It is extremely rare these days for a home to stay in the same family for more than a few years. But what if I told you I found a dogtrot home built in 1852 that has NEVER left the ownership of the original family? Be sure to read to end for a BIG, BIG surprise!
In the mid 1800s, wagon trains left the southeastern United States in droves and rushed westward. Due to vast amounts of unsettled land offered for free by the US government, north Louisiana was settled by many pioneers from Alabama, Georgia and the Carolinas. Some stopped on purpose and others stopped on the way to Texas due to illness.
In 1851, Mr. and Mrs. Joseph Tucker Moreland and Mr. and Mrs. A. A. Phillips, along with their children, and some siblings and their families, migrated west from Alabama and Georgia and stopped in north Louisiana to create a new homestead.
More specifically, these two families brought along two of their children who had previously wed in Alabama in 1851: Mr. Joseph Benson Moreland (21 years old, son of Joseph Tucker Moreland) wed Mary Amanda Phillips (17 years old, daughter of A. A. Phillips).
It is believed that Joseph Benson, along with his father, Joseph Tucker, built a small, two room structure as living quarters, in the piney woods of north Louisiana once they arrived and claimed stake in the land. In 1852, while living in this temporary housing, the two Josephs began to construct a larger dogtrot-style home for the Moreland family to reside.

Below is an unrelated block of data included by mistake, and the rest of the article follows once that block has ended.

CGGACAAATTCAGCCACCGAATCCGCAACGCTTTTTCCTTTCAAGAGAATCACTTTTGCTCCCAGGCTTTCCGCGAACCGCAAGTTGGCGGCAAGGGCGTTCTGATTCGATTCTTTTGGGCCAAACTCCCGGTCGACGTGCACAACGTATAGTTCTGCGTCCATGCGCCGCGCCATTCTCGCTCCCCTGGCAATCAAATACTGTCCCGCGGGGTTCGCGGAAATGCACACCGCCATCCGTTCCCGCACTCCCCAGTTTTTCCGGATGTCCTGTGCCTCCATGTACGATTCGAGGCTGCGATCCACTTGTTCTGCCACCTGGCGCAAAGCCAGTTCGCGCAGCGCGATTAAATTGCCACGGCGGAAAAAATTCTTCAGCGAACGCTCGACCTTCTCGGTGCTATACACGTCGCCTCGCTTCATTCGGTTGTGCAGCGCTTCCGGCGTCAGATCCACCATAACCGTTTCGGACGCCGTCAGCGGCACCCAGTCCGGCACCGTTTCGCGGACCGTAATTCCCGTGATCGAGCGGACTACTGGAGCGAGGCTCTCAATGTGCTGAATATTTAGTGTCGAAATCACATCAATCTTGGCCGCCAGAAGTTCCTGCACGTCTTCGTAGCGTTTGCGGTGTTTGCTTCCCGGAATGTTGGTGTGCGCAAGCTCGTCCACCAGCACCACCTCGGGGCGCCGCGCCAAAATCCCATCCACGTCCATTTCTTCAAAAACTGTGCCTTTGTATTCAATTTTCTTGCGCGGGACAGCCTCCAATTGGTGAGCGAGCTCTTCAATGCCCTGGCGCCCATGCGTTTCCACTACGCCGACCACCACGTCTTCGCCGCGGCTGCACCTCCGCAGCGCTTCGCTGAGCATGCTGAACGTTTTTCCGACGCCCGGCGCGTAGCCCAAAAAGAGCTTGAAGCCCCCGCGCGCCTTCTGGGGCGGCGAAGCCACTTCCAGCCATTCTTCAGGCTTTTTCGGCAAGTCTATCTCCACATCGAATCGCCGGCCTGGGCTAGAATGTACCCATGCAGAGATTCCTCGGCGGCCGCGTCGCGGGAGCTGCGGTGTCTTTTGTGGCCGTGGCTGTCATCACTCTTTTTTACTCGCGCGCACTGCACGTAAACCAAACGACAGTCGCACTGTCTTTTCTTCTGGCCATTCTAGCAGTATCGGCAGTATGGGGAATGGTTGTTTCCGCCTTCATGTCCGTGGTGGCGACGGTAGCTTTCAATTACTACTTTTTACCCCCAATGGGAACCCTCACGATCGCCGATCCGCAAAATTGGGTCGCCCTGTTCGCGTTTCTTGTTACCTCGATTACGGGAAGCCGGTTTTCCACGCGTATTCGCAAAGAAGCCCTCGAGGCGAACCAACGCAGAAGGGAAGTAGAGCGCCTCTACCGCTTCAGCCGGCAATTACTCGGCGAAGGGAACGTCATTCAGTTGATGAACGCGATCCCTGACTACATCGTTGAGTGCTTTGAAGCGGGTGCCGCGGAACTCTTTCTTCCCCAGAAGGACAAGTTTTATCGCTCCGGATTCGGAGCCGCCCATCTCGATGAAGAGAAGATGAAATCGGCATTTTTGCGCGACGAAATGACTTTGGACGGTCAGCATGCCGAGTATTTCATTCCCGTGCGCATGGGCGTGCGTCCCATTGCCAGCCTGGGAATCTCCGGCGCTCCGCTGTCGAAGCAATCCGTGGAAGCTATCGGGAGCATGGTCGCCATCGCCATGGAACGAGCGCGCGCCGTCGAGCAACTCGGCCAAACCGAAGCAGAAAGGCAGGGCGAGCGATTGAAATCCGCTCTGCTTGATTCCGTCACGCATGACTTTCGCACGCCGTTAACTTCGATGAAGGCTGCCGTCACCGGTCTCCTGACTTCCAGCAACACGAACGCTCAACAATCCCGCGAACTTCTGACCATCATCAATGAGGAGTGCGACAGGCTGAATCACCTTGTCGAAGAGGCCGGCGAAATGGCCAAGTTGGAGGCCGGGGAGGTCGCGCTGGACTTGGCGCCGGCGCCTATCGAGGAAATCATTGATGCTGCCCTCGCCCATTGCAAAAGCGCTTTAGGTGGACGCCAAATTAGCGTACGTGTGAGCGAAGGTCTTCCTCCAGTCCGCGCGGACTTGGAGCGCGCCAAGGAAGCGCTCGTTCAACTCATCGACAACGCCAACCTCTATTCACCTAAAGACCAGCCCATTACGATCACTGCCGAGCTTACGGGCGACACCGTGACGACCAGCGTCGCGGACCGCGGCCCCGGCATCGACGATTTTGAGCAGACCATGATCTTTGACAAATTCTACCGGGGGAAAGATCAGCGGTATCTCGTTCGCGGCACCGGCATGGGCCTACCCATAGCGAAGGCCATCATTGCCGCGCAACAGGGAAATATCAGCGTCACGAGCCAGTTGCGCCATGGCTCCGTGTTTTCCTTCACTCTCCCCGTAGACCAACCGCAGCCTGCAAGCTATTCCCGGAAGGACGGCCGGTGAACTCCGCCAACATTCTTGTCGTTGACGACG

Mary Amanda’s parents, Mr. A. A. Phillips and Elizabeth, built a classical, Greek style home just down the road. It was dubbed Spring Lake (and sadly, burned down around 1924). The Moreland and Phillips families established their homesteads and began a new agrarian lifestyle in north Louisiana.
If you aren’t familiar with dogtrot architecture, there is a large, open, central breezeway running the width of the home. Typically, there are living areas on both sides of the central hallway. The dogtrot is open on either end to optimize the breeze flowing through the home. Most dogtrots are located in warmer, southern climates and oftentimes the family dog(s) would lie in the open breezeway to cool off hence the name dog trot.
The original Moreland home mainly consisted of 4 rooms, each having its own fireplace, and an upstairs attic/living quarters. The original smaller structures (built by the Morelands while the “big house” was being built) eventually were converted to an external kitchen. Several other out buildings were present, including a barn that was used as part of a dairy, and also a well house. The home sits atop a “pier and beam” type of foundation although the support system includes layers of rocks harvested from the land on which the home is built.